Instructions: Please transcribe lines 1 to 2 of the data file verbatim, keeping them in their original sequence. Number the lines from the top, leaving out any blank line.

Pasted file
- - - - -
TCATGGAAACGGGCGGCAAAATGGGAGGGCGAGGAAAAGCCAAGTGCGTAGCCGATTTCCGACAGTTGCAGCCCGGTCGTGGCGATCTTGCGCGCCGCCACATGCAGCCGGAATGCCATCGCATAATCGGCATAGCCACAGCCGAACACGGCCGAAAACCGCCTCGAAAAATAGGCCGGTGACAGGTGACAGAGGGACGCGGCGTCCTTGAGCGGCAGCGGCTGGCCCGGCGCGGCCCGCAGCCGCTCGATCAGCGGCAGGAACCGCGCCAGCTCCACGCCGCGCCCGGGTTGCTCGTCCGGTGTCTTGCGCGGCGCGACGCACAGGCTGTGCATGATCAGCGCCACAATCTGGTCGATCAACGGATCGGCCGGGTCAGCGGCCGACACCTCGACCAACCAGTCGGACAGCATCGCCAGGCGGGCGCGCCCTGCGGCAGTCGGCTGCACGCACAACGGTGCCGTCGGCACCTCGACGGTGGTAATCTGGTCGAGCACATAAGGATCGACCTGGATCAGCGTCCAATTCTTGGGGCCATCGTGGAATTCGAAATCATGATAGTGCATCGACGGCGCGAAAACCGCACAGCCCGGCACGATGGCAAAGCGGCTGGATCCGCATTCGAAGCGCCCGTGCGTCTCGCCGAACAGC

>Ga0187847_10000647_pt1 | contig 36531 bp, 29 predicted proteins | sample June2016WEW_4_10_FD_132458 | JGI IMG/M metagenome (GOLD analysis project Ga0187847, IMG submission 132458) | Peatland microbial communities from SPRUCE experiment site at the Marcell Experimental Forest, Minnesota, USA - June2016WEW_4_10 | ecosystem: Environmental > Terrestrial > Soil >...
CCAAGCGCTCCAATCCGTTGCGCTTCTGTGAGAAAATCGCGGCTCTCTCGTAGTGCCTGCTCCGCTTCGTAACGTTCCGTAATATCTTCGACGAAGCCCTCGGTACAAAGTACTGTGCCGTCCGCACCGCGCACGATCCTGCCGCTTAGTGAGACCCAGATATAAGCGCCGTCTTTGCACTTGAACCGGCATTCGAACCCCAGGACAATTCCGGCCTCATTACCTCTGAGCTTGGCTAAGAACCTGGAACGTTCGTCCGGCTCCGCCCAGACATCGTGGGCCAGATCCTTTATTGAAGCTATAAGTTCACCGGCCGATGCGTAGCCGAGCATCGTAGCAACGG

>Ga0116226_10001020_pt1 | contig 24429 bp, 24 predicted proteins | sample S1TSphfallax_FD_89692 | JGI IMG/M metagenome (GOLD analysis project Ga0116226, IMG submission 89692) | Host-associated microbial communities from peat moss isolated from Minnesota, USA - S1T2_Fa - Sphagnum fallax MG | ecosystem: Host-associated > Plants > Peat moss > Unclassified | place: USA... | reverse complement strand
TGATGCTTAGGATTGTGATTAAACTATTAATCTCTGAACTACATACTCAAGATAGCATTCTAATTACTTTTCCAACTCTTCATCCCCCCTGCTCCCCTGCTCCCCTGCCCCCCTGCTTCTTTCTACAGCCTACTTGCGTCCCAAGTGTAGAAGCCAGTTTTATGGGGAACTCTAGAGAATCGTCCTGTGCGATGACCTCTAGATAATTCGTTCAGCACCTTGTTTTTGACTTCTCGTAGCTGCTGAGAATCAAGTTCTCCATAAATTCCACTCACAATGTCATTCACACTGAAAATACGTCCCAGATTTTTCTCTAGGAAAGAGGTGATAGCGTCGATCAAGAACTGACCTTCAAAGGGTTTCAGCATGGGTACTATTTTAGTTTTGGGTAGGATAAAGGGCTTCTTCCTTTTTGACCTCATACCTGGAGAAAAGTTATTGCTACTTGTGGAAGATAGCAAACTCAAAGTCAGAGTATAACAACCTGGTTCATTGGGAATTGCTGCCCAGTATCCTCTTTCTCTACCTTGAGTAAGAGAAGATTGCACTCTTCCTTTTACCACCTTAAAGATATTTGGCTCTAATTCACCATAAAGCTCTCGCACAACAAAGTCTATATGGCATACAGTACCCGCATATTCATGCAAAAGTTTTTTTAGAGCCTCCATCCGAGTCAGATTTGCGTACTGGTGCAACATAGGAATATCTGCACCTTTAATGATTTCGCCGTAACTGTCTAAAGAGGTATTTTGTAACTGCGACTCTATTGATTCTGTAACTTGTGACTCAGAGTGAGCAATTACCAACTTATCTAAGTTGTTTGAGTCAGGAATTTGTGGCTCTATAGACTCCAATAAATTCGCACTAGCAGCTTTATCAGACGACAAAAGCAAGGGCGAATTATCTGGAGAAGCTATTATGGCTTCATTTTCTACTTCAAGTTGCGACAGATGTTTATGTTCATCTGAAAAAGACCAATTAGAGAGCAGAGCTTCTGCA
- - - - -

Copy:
TCATGGAAACGGGCGGCAAAATGGGAGGGCGAGGAAAAGCCAAGTGCGTAGCCGATTTCCGACAGTTGCAGCCCGGTCGTGGCGATCTTGCGCGCCGCCACATGCAGCCGGAATGCCATCGCATAATCGGCATAGCCACAGCCGAACACGGCCGAAAACCGCCTCGAAAAATAGGCCGGTGACAGGTGACAGAGGGACGCGGCGTCCTTGAGCGGCAGCGGCTGGCCCGGCGCGGCCCGCAGCCGCTCGATCAGCGGCAGGAACCGCGCCAGCTCCACGCCGCGCCCGGGTTGCTCGTCCGGTGTCTTGCGCGGCGCGACGCACAGGCTGTGCATGATCAGCGCCACAATCTGGTCGATCAACGGATCGGCCGGGTCAGCGGCCGACACCTCGACCAACCAGTCGGACAGCATCGCCAGGCGGGCGCGCCCTGCGGCAGTCGGCTGCACGCACAACGGTGCCGTCGGCACCTCGACGGTGGTAATCTGGTCGAGCACATAAGGATCGACCTGGATCAGCGTCCAATTCTTGGGGCCATCGTGGAATTCGAAATCATGATAGTGCATCGACGGCGCGAAAACCGCACAGCCCGGCACGATGGCAAAGCGGCTGGATCCGCATTCGAAGCGCCCGTGCGTCTCGCCGAACAGC

>Ga0187847_10000647_pt1 | contig 36531 bp, 29 predicted proteins | sample June2016WEW_4_10_FD_132458 | JGI IMG/M metagenome (GOLD analysis project Ga0187847, IMG submission 132458) | Peatland microbial communities from SPRUCE experiment site at the Marcell Experimental Forest, Minnesota, USA - June2016WEW_4_10 | ecosystem: Environmental > Terrestrial > Soil >...